Building Materials

Building Materials

Building materials have an important role to play in this modern age of technology. Although their most important use is in construction activities, no field of engineering is conceivable without their use. Also, the building materials industry is an important contributor in our national economy as its output governs both the rate and the quality of construction work.
There are certain general factors which affect the choice of materials for a particular scheme. Perhaps the most important of these is the climatic background. Obviously, different materials and forms of construction have developed in different parts of the world as a result of climatic differences. Another factor is the economic aspect of the choice of materials. The rapid advance of constructional methods, the increasing introduction of mechanical tools and plants, and changes in the organisation of the building industry may appreciably influence the choice of materials.

Due to the great diversity in the usage of buildings and installations and the various processes of production, a great variety of requirements are placed upon building materials calling for a very wide range of their properties: strength at low and high temperatures, resistance to ordinary water and sea water, acids and alkalis etc. Also, materials for interior decoration of residential and public buildings, gardens and parks, etc. should be, by their very purpose, pleasant to the eye, durable and strong.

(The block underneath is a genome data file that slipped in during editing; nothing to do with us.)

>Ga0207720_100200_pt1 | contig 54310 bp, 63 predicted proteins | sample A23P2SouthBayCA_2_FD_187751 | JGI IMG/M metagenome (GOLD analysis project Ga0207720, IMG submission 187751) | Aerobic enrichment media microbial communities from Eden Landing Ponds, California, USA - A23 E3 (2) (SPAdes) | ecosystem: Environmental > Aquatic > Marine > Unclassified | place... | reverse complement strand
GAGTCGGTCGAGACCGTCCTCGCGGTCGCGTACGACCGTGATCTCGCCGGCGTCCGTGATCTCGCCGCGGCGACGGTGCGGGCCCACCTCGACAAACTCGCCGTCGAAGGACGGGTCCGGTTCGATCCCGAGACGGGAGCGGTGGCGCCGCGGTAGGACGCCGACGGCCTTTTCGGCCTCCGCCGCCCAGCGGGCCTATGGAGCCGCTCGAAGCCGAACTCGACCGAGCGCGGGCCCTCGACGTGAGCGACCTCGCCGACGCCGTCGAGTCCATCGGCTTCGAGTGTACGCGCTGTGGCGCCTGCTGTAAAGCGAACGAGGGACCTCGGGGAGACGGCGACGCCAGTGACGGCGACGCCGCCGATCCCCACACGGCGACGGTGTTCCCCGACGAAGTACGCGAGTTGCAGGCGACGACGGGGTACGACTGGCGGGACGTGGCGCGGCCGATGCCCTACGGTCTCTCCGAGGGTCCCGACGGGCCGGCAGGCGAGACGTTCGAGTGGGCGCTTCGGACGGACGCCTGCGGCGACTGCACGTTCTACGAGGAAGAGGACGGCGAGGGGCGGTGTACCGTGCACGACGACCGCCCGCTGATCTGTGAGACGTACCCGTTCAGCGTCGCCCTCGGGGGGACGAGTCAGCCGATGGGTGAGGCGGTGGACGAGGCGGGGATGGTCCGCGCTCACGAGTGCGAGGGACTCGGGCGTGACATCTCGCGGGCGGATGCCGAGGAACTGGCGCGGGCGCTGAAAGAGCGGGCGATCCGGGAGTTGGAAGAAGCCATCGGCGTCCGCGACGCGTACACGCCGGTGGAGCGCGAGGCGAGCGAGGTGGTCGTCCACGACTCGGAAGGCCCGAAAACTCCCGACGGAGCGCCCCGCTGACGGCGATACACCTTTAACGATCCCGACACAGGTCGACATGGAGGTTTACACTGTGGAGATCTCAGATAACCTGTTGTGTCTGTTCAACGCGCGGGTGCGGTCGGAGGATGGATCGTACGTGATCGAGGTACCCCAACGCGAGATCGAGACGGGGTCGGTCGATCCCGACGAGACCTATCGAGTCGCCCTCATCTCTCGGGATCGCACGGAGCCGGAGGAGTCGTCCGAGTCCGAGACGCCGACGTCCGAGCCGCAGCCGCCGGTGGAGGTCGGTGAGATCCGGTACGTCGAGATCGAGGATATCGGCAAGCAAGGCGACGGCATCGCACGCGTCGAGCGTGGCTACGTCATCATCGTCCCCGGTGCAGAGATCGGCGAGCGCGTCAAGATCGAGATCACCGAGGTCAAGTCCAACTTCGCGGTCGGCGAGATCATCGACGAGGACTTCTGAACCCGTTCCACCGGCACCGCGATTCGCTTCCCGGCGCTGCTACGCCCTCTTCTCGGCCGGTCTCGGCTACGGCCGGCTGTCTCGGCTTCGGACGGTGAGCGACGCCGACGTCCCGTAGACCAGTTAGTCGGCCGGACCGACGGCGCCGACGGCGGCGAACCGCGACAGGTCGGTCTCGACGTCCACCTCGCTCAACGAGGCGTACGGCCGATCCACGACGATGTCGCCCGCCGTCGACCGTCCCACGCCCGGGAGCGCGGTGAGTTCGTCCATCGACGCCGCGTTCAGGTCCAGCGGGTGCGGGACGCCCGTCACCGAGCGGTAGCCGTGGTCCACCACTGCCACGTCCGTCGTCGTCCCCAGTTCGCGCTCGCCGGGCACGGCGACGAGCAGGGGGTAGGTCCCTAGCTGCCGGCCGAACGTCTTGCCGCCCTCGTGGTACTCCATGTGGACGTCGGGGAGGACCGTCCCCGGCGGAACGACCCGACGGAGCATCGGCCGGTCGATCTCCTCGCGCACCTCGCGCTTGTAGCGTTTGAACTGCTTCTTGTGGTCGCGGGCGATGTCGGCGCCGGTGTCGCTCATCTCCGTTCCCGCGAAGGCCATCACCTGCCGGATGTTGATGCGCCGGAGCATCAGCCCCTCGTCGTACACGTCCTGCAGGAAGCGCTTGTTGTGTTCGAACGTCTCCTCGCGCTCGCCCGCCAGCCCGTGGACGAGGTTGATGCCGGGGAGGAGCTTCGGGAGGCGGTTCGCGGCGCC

Specific properties of building materials serve as a basis for subdividing them into separate groups. For example, mineral binding materials are subdivided into air and hydraulic-setting varieties. The principal properties of building materials predetermine their applications. Only a comprehensive knowledge of the properties of materials allows a rational choice of materials for specific service conditions.

The importance of standardisation cannot be over emphasised. It requires the quality of materials and manufactured items to be not below a specific standard level. However, the importance of standardisation is not limited to this factor alone, since each revised standard places higher requirements upon the products than the preceding one, with the effect that the industry concerned has to keep up with the standards and improved production techniques.

Thus, the industry of building materials gains both in quantity and quality, so that new, more efficient products are manufactured and the output of conventional materials is increased. To develop products of greater economic efficiency, it is important to compare the performance of similar kinds of materials under specific service conditions. Expenditures for running an
installation can be minimised by improving the quality of building materials and products.

Building industry economists are thus required to have a good working knowledge, first, of the building materials, second, of their optimum applications on the basis of their principal properties,and, third, of their manufacturing techniques, in order that the buildings and installations may have optimum engineering, economic performance and efficiency. Having acquired adequate knowledge, an economist specialising in construction becomes an active participant in the development of the building industry and the manufacture of building materials.

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